But unlike many other jobs, the construction trades are often physically demanding and can involve exposure to toxic chemicals and gases, making them inhospitable for someone who's pregnant.

Dr. Nicola Cherry, a professor at the University of Alberta, presented findings from studies with pregnant women in the welding and electrical trades.

"It is very suggestive that women working in the trades are more likely to have a spontaneous abortion and that is true for both trades and particularly in fact for women in Alberta working in welding where the type of work they do is rather different than in perhaps Ontario," Cherry said. "Having said that, we don't find any evidence that women working in these trades have smaller babies, more premature babies, so if they get through the first three months the babies they produce seem to be just as healthy as those who are not working in those trades or who stopped work."

Matt Wayland, First District executive assistant to the vice president and director of government relations, says this is a great opportunity for women's committees to get involved and support the legislation. He encourages IBEW members to contact their members of Parliament.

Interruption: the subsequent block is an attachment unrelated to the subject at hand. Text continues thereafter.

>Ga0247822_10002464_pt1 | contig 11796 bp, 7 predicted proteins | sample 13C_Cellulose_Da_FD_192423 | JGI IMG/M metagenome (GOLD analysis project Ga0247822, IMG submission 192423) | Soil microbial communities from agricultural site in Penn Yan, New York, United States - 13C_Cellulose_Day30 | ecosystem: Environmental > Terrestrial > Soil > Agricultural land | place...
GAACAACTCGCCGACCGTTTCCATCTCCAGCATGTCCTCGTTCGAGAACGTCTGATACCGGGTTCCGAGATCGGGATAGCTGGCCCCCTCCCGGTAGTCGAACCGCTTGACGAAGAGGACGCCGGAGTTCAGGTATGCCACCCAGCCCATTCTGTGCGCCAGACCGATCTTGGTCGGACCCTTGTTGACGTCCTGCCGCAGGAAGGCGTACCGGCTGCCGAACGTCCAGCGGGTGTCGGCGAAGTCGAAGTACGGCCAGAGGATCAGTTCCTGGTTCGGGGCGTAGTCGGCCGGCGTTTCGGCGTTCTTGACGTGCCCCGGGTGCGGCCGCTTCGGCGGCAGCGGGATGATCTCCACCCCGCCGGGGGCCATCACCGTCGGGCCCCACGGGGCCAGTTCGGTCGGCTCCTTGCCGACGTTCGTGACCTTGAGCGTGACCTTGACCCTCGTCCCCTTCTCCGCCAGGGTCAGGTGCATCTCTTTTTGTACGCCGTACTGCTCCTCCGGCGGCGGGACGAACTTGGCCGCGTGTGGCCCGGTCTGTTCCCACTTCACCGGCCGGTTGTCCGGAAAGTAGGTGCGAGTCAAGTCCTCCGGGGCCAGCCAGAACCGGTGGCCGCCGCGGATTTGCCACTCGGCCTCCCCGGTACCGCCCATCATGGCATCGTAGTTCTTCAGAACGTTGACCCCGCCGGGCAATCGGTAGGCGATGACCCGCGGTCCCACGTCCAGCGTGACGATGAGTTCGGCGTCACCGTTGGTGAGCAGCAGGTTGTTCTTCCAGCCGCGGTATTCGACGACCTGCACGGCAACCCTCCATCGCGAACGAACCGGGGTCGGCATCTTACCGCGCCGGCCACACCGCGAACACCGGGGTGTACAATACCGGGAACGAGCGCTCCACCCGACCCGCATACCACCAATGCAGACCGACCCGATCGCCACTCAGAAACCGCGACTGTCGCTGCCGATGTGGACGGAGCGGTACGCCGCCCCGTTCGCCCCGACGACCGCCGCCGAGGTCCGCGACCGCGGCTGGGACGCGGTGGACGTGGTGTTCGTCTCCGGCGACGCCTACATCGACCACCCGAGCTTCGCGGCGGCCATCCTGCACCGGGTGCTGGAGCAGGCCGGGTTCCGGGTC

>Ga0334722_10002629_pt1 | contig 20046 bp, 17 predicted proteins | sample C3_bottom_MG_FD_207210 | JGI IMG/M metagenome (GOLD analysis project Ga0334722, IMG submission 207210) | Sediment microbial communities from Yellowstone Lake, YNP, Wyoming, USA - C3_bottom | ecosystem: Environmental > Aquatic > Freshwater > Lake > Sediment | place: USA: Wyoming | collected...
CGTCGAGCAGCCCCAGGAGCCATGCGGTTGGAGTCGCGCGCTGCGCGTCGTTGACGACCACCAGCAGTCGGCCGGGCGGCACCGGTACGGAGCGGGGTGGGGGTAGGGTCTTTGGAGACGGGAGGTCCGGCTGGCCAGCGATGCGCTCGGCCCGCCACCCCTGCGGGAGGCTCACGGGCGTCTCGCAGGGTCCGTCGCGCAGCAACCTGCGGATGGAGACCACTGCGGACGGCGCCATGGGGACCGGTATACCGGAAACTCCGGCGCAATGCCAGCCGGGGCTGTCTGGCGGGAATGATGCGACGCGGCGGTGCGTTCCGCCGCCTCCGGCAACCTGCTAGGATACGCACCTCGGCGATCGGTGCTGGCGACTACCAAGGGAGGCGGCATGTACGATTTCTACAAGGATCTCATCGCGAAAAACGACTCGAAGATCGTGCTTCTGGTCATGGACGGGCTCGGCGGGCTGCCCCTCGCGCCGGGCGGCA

"This is an opportunity for the government to set an example of good policy for our sisters in the workforce," Wayland said. "No one should have to choose between their health and a paycheck."

One policy that will likely be considered is that of the Iron Workers. The union, which has members in the U.S. and Canada, announced in 2017 that it was offering six months of leave that can be taken prior to delivery followed by six weeks post-delivery, or eight weeks for a cesarean delivery. The policy is the first of its kind in the building trades, according to a statement by the union.

"When we first started talking about it, I wasn't sure how we'd pull it off and what it would cost, but we realized that it's an investment because we want our well-trained ironworker women to come back to work," said Ben Hur Construction Co. CEO Bill Brown in the Iron Workers statement.

In the U.S., maternity leave is much harder to come by and primarily left to individual employers and states. At the federal level, most women can use the Family Medical Leave Act, which provides 12 weeks of unpaid leave.